Memorial Day

Tomorrow is Memorial Day. For most Americans it’s just another day off — a day to cook out, spend time with loved ones, maybe hit the big sale at the appliance store or the car dealership. But the holiday has a much greater significance. It dates back to just after the Civil War, when communities across the nation began setting aside a day to honor fallen Union and Confederate soldiers. After the first World War the day became a remem­brance of those lost in all of America’s wars. Memorial Day is for honoring the sacrifice of those who fought and died to defend and preserve our nation.

For Christians, every Sunday is “memorial day.” On this day we, like the disciples of old, gather to remember and honor the sacrifice of Jesus, who died to secure our salvation (see Acts 20:7). Our observance is simple: a memorial feast of unleavened bread and fruit of the vine, in keeping with Jesus’ instructions.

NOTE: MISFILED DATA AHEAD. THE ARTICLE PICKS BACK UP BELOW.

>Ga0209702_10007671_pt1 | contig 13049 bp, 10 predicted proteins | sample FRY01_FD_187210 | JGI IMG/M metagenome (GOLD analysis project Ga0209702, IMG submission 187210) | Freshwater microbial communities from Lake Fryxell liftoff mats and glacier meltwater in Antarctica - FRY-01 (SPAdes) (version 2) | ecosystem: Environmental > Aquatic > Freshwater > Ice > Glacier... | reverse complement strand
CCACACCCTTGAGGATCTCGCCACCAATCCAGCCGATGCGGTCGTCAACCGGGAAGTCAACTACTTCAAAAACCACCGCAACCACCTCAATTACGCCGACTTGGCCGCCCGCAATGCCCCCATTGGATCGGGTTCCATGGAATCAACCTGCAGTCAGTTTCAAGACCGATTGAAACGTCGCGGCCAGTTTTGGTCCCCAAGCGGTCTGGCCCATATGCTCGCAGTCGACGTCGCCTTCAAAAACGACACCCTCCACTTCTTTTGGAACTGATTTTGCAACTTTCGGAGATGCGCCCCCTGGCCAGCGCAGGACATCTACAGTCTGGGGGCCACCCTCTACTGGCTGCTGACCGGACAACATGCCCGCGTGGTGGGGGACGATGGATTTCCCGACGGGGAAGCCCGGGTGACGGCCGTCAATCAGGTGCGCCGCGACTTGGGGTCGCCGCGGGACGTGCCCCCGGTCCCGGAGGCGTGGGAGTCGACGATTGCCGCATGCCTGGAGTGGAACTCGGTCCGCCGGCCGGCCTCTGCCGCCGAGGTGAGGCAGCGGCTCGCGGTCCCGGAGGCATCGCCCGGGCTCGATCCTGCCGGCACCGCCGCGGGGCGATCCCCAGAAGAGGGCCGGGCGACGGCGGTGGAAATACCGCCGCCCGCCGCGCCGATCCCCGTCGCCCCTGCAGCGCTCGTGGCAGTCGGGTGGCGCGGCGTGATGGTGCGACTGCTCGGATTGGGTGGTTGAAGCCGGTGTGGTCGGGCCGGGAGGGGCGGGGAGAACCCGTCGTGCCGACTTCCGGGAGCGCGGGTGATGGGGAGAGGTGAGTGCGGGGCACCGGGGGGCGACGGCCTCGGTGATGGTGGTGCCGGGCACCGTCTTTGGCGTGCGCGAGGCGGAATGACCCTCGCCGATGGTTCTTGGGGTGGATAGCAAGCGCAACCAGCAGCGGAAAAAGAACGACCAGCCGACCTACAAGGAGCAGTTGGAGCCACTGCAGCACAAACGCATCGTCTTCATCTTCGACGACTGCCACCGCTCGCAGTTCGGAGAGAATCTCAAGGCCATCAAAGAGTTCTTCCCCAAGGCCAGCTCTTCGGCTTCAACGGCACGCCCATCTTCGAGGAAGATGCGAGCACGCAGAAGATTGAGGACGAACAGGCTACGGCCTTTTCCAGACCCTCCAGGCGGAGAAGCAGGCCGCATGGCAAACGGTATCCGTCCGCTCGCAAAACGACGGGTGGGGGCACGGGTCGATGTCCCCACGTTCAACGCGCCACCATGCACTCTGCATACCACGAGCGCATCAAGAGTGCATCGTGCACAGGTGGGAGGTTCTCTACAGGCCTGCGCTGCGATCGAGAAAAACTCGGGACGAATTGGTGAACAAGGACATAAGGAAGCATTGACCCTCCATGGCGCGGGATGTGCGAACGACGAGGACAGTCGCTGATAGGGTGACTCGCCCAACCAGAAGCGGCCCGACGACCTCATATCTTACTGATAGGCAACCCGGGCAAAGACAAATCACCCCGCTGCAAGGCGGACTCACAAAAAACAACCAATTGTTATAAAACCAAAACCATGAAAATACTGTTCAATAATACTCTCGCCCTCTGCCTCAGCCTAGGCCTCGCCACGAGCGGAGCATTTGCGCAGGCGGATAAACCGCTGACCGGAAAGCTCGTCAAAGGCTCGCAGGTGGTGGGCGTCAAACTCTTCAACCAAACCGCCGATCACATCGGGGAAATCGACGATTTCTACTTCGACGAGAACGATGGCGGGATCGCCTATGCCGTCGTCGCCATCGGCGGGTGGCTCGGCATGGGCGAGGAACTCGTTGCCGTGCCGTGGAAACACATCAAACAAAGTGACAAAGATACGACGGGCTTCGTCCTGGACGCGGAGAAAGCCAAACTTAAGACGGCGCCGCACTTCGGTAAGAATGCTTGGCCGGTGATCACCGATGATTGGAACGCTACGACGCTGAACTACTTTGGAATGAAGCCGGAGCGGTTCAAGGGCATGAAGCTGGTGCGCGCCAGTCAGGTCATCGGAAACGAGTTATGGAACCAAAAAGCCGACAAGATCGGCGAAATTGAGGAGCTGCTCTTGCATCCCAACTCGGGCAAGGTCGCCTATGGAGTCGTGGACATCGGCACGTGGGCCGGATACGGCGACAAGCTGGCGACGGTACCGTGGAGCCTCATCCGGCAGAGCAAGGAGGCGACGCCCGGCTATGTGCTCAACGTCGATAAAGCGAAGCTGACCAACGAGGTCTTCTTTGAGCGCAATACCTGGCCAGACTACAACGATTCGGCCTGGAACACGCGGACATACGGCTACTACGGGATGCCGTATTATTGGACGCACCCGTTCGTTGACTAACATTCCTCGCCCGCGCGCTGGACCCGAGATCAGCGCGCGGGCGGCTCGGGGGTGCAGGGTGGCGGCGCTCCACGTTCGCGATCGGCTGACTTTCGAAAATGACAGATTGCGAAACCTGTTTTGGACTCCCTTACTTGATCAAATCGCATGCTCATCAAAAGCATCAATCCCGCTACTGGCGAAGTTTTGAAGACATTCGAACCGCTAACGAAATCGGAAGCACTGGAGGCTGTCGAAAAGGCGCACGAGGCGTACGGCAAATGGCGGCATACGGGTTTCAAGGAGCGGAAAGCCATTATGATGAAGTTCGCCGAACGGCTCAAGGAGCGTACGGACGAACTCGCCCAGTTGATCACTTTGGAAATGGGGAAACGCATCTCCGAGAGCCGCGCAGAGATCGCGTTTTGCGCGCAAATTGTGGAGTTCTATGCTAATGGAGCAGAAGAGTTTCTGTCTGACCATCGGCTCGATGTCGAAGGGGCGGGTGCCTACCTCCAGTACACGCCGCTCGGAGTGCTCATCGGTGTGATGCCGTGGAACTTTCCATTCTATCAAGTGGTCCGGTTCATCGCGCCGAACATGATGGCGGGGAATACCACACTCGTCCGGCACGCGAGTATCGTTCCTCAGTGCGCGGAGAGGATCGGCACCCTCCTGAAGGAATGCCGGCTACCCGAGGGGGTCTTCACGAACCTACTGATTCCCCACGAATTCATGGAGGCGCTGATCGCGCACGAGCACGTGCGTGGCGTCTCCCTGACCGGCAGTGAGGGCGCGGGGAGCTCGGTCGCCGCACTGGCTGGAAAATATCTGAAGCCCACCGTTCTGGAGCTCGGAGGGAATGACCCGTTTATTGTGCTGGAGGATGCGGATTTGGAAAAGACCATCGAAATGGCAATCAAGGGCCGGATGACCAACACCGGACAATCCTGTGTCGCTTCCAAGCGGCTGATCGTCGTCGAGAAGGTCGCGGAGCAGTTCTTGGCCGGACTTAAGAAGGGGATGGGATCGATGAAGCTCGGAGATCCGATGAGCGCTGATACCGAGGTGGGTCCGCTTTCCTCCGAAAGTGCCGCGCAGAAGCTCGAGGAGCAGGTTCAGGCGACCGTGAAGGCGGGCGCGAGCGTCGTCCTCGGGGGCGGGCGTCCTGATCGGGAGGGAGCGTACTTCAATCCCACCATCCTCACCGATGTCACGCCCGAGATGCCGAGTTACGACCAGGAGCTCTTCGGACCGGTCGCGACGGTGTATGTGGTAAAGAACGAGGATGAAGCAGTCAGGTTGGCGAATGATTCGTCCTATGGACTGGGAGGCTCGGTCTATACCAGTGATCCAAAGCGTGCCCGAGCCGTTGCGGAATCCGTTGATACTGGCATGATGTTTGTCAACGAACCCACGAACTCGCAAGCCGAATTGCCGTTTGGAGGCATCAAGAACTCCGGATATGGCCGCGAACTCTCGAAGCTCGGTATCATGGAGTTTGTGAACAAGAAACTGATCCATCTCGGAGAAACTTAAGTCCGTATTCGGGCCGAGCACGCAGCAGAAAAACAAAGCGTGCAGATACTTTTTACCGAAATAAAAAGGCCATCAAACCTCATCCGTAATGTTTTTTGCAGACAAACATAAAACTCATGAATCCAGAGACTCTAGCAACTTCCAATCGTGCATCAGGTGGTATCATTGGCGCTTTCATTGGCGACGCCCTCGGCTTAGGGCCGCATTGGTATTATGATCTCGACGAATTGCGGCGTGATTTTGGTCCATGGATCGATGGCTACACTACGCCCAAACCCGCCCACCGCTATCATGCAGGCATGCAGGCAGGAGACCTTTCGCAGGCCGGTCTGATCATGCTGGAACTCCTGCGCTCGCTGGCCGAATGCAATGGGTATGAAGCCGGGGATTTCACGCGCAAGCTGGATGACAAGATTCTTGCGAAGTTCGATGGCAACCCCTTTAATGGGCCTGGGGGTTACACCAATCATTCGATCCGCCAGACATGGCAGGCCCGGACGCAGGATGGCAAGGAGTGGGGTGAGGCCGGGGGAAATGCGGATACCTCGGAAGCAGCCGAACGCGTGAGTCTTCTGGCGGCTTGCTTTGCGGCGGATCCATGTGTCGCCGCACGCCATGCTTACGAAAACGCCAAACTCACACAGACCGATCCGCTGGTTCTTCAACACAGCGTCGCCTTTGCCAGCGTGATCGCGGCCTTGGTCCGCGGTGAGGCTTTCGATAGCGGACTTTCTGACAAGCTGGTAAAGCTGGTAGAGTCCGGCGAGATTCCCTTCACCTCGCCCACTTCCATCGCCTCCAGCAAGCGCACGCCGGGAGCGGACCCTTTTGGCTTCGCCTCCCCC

“While they were eating, Jesus took some bread, and after a blessing, He broke it and gave it to the disciples, and said, ‘Take, eat; this is My body.’ And when He had taken a cup and given thanks, He gave it to them, saying, ‘Drink from it, all of you; for this is My blood of the covenant, which is poured out for many for forgiveness of sins’” (Matthew 26:26-28).

“For as often as you eat this bread and drink the cup, you proclaim the Lord’s death until He comes” (1 Corinthians 11:26).

Just as many Americans forget the signifi­cance of Memorial Day, disciples can lose sight of the meaning of the Lord’s Supper. That happened in the Corinthian church: the Supper had become nothing but a social meal pursued with selfish appetites. As a result, many of those brethren were (spiritually) “weak and sick” and some were “asleep” (1 Corinthians 11:30). The same danger faces us if we let this weekly observance become little more than a distraction or a mindless ritual. The remedy is self-examination and careful focus (verses 28-29). Never forget the meaning of Christ’s memorial!